Edmund's sister Eadgyth, wife to Otto I, died (earlier) the same year, as Flodoard's Annales for 946 report.[6]

Edmund was succeeded as king by his brother Edred, king from 946 until 955. Edmund's sons later ruled England as:

Notes

  1. ^ Richerus, Historiae, Book 2, chapters 49-50. See MGH online.
  2. ^ Dorothy Whitelock (tr.), English Historical Documents c. 500-1042. 2nd ed. London, 1979. p. 345).
  3. ^ Edmundus, Anglorum rex, legatos ad Hugonem principem pro restitutione Ludowici regis dirigit: et idem princeps proinde conventus publicos eumnepotibus suis aliisque regni primatibus agit. [...] Hugo, dux Francorum, ascito secum Hugo Nneigro, filio Richardi, ceterisque regni primatibus Ludowicum regem, [...] in regnum restituit. (Flodoard, Annales 946.)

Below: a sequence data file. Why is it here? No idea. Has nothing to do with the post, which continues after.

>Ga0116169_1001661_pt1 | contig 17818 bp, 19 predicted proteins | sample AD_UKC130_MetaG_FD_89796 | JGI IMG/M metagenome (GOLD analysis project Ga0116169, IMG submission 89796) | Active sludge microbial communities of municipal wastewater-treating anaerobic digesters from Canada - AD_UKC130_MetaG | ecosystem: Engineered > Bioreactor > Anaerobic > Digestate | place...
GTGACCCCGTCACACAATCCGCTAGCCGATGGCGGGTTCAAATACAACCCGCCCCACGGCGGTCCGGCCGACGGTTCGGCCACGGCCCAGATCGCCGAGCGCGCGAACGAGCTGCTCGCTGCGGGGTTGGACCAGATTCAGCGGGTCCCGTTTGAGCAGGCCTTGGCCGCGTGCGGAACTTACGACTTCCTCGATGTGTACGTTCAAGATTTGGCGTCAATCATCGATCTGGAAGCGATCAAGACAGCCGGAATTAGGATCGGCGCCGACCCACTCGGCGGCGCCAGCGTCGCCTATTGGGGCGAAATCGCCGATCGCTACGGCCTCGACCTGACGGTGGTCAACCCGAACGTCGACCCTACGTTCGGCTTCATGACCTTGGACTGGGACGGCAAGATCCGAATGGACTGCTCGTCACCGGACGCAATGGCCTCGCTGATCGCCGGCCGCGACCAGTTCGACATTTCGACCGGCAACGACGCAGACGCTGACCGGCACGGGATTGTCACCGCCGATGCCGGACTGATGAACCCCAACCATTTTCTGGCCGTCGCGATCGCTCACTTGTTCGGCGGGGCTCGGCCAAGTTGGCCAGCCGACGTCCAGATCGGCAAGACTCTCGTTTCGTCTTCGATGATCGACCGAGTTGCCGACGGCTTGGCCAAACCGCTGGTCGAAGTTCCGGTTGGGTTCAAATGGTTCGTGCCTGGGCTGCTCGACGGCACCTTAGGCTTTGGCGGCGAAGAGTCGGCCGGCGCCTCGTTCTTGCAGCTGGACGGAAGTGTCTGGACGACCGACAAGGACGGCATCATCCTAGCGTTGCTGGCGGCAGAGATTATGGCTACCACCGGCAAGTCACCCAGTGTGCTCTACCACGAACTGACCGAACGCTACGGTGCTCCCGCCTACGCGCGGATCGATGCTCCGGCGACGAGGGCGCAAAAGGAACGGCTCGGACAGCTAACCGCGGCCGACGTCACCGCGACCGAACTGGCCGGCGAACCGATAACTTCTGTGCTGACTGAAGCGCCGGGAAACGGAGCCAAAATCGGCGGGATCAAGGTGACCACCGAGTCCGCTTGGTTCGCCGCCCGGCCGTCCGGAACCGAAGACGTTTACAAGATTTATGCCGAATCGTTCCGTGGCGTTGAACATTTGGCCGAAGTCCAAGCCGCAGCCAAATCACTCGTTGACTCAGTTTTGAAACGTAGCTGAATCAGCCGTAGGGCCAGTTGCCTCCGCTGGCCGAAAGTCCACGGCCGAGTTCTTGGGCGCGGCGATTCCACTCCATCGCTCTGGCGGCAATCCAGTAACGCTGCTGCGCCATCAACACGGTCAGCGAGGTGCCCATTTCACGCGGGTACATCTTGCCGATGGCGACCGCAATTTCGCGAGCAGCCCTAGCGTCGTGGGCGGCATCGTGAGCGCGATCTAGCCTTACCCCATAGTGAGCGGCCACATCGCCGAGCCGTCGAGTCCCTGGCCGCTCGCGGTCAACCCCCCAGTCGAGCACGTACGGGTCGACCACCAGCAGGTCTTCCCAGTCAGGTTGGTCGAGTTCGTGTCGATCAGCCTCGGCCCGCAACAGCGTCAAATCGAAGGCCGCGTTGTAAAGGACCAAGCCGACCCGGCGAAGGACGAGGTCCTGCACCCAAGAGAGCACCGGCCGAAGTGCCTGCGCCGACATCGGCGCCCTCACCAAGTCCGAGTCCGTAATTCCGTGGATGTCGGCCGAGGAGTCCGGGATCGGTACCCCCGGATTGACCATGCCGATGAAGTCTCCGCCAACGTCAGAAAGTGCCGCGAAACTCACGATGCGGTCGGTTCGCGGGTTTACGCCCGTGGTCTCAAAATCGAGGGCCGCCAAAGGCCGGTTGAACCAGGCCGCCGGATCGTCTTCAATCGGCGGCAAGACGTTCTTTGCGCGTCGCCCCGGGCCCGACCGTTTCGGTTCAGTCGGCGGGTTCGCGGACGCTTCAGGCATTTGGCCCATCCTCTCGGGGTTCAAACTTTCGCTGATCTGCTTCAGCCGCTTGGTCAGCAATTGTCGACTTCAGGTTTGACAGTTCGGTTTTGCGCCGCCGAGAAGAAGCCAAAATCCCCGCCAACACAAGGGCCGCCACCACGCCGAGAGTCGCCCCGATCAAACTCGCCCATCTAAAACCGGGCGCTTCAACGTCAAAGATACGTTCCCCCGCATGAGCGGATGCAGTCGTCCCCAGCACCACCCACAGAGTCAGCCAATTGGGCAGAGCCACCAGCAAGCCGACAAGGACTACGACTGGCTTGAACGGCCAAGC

4. ^ "Here King Edmund died on St Augustine’s Day [26 May]. It was widely known how he ended his days, that Liofa stabbed him at Pucklechurch. And Æthelflæd of Damerham, daughter of Ealdorman Ælfgar, was then his queen." Anglo-Saxon Chronicle, MS D, tr. Michael Swanton.